C. Center: (noun) This means "in the middle of something," but while "middle" usually refers to a flat area (Kansas is in the middle of the USA), "center" usually refers something in the middle of a round shape. (Note: usually use "the")

  • The center of the earth is very hot.
  • These chocolates have delicious creamy centers.


"Center" can also mean a headquarters, meeting place, or activity center.

  • We enjoy our membership at the Aquatic Center.
  • The Senior Center always has lots of activities for the older people to do.
  • A highlight of my teaching career was the eleven years I taught history in the Humanities Center; it was great to team-teach with an English instructor.


D. Central: (adj.)  Describes something in the middle or center of something else

  • What the Chinese call 中美洲 Zhōng měizhōu, we call "Central America" in English. We call it that because it is between North and South America.
  • Much of Central Africa is rainforest.
  • Your central nervous system controls how your body functions.



25. Habit vs. Hobby:


Many English-learners confuse these two words; they look and sound a bit similar, but have very different meanings.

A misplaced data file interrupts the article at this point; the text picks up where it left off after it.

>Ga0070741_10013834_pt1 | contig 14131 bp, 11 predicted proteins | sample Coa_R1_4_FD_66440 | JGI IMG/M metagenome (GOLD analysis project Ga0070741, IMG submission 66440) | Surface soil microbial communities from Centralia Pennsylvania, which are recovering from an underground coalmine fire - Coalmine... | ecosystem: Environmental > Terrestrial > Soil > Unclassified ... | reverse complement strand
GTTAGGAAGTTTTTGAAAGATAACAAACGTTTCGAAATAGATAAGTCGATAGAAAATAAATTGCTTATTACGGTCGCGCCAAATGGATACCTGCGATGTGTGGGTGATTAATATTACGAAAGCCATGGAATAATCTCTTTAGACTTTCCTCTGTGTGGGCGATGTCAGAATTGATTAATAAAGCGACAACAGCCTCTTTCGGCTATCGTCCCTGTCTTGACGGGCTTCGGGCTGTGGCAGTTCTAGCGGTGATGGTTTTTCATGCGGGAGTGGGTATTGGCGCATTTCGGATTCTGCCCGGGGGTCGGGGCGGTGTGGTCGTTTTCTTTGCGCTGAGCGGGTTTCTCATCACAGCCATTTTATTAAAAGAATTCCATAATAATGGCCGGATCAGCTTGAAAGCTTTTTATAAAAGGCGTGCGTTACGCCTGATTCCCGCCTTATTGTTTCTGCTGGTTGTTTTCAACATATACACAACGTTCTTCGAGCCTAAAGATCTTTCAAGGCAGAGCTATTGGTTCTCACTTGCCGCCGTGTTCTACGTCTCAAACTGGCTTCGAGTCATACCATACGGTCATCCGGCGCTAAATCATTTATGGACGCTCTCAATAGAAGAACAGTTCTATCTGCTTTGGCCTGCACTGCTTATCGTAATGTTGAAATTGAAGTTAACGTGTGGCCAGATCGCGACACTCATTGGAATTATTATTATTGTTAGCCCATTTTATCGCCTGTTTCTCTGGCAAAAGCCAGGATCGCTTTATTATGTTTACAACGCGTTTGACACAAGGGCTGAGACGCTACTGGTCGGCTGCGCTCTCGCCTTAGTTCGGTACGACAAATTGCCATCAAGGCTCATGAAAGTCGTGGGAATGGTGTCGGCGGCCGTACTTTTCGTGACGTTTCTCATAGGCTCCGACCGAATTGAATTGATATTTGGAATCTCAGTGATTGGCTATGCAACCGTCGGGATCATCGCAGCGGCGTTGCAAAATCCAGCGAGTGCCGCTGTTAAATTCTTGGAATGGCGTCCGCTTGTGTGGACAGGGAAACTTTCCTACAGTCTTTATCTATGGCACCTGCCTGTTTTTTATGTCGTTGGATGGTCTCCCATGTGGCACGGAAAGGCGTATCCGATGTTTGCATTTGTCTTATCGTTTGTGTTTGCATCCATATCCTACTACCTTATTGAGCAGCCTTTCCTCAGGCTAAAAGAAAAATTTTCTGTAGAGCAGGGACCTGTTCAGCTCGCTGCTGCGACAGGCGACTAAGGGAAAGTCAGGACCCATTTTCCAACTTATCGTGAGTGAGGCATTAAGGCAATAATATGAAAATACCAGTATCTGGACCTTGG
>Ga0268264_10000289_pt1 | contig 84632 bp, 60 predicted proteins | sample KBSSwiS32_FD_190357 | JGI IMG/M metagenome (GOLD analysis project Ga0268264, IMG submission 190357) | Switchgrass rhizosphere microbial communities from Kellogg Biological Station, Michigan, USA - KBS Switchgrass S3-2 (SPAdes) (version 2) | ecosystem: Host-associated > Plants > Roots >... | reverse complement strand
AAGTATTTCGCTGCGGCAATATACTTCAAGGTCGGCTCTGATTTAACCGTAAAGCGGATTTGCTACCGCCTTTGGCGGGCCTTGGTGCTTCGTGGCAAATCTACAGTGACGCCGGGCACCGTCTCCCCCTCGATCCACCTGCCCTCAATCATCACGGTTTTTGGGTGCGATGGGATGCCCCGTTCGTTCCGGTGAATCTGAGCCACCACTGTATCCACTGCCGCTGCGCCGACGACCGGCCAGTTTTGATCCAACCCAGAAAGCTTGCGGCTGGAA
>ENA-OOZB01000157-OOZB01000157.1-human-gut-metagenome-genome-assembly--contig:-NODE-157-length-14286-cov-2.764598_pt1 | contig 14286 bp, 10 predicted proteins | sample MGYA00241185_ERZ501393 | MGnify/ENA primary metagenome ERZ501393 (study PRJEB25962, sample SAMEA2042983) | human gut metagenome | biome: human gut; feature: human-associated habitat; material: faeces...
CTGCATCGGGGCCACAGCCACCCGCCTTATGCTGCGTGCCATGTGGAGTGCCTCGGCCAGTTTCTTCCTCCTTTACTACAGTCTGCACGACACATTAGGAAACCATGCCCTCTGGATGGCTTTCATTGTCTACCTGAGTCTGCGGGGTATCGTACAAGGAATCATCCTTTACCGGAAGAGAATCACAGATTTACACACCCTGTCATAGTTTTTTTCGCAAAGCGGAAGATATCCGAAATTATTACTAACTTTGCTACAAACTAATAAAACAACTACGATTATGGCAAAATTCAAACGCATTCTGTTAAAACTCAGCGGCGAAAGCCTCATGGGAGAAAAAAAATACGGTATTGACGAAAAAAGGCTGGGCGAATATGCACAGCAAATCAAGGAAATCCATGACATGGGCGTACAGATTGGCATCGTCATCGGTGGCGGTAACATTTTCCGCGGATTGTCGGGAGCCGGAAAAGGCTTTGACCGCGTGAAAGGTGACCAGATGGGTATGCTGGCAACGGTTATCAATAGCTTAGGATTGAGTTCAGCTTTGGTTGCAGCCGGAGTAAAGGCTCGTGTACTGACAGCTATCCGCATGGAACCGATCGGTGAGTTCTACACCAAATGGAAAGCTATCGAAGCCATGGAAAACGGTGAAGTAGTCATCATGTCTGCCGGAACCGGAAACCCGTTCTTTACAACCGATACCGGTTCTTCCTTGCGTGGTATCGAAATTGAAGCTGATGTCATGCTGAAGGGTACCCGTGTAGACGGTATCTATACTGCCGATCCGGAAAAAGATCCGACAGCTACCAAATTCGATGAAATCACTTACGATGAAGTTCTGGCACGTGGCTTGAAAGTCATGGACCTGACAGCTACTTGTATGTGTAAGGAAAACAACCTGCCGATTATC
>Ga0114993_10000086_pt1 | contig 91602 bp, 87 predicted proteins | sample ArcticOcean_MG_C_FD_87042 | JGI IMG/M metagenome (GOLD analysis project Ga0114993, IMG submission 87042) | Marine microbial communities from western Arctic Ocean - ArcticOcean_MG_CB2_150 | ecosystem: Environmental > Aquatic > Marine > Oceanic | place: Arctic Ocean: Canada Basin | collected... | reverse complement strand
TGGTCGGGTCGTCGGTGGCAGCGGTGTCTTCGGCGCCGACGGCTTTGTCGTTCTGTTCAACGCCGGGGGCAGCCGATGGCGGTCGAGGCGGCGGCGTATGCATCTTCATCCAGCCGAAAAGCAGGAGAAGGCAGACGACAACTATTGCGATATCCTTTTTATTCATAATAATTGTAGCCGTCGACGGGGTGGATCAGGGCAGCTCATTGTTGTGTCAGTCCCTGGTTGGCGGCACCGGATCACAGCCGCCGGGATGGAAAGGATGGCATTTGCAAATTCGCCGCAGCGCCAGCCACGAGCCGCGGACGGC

A. Habit: An act or behavior that a person or animal does over and over, without thinking. (Chinese: 习惯 Xíguàn)

  • Smoking is an unhealthy, expensive habit.
  • Be careful what habits you choose, because they will take you somewhere in life. 
  • Eating right and exercising daily are good habits. 


B. Hobby: a thing you do for fun or recreation when you have free time (Chinese: 爱好 Àihào)

  • Reading is one of my favorite hobbies.
  • When you meet someone new, a popular question to ask is "What are some of your hobbies?"
  • Playing a musical instrument is a popular hobby for a lot of people.


 26. Eat food/ Drink wine:

These are direct translations from Chinese. Normally in English, however,"eating" implies food and "drinking" implies alcohol. In other words, the only thing you can eat IS food.

  • We will go to the parade first then eat after that.
  • Do you want to eat before or after the movie?
  • You can save a lot of money by eating at home rather than in restaurants.
  • Don't drink and drive.
  • My uncle drinks too much and that has caused a lot of problems.
  • My parents don't drink at all.


Note: "wine" is a specific beverage made from grapes, while "alcohol" includes many drinks, such as wine, beer, whiskey, etc.

To be clear, you can specify what kind of beverage you want to refer to: